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Winter Home Guide
Winter Home Guide
Winter Home Guide
Winter Home Guide



WN Council briefs

Surplus lands policy

Town Clerk Melanie Ducharme brought a list of vacant residential properties to council a few months ago and asked if they wanted to adopt a policy to dispose of surplus property. She noted that other communities do have policies in place, but in West Nipissing land disposal has been done “On an As-Asked basis”. The status quo would be to continue examining each request individually. The other option was to look at a policy where, when requests are made, the clerk could readily tell interested parties that yes, that land is available.

Coun. Fisher thought that declaring certain lands surplus was a good idea. Coun. Larabie didn’t agree, and wanted to maintain status quo. “We could declare some land today to be available and next week or next month the municipality needs it. It should go on a case by case basis.” Coun. Leo Malette opined that when the municipality sells land, “Then you should have so much time to build on it – not just flip it. Not sit on it.” Coun. Roveda agreed to a policy, and Mayor Savage also supported it. “We have a lot of residential lots that can be used as an economic tool – for new housing –  there’s a drastic need in West Nipissing.” Council decided to pursue a surplus land policy.

Villeneuve Court discussion

Discussion came up as a result of an offer to purchase industrial land on the east side of Villeneuve court, with not everyone agreeing on whether or how it should be sold. Coun. Duhaime noted that there were drainage issues associated with the subject lands and if the sale goes through, “We need to ensure water drainage is managed.” Coun. Fisher noted that it was a desirable piece of land and, “I would like to see an assessment done on it, to ensure the lands are developed according to council’s vision. I absolutely think it should go out to tender.” Coun. Rolly Larabie also wanted to have the land evaluated, appraised and sold as a tender with a reserve bid.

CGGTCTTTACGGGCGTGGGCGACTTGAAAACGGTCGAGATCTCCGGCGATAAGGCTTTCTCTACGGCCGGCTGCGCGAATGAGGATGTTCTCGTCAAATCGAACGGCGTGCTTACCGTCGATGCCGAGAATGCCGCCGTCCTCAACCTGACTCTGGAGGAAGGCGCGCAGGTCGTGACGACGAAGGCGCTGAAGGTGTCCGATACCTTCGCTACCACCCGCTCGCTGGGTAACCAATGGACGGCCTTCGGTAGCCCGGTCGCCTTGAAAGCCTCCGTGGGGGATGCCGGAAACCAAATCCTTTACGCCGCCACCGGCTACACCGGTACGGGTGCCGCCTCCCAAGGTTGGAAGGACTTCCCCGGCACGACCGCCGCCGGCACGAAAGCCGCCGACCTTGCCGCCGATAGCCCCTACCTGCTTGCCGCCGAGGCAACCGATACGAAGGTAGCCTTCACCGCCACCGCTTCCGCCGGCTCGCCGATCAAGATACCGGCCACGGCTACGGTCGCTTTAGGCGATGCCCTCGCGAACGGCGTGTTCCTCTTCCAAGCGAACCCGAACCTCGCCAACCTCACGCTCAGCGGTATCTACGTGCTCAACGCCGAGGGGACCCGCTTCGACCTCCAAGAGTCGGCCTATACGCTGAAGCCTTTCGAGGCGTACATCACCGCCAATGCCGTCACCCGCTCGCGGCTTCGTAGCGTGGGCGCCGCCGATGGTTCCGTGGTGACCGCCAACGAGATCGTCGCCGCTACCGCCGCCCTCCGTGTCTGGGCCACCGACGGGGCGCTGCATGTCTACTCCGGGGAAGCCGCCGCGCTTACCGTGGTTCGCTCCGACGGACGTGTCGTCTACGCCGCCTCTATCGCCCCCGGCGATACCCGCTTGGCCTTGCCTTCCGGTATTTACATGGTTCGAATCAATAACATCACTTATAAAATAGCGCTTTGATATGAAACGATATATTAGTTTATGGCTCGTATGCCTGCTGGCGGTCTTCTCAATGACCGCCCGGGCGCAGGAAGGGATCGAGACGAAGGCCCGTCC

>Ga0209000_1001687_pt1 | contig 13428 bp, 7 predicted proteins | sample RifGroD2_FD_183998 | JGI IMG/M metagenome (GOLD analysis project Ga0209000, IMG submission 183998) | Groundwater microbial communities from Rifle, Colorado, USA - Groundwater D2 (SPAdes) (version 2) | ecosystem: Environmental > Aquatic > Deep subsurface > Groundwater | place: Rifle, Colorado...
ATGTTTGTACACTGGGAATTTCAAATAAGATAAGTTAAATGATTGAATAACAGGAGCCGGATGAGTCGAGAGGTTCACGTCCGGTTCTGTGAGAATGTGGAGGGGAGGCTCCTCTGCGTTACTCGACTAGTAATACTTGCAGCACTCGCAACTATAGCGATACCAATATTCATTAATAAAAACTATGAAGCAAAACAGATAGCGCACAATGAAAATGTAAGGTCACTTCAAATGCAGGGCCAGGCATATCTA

Coun. Roveda added, “Declare it surplus and if more than one person is interested, have processes in place – and if someone is buying it to sit on it and someone is buying to develop it, that we look at the good of the community, so it’s not just a sell to have someone sit on it.” Coun. D. Sénécal didn’t want to rush a sale either. “I support Jay [Barbeau’s] recommendation – don’t sell it if we don’t need to. Be sure it’s economic development so there’s a return on it for us,” he recommended.

Clerk Ducharme added, “Since it’s zoned Industrial, if there’s that much interest, get indicators what they plan on doing with the land in order to facilitate a decision.” Barbeau concurred, “Ask interested parties in the community to come forth with ideas of what it will be used for – you can do it that way.”

Council opted to hold off on declaring the land surplus until they know what is proposed. Barbeau advised, “Advertise to the community if they have an interest in the property and declare what it is, and then meet in closed session to protect competitive interest… When you are discussing municipal land you’re custodians for everybody – you want to make sure you get the best possible use for it – open competition (tender) is the cleanest way of doing it.” Council agreed to this process.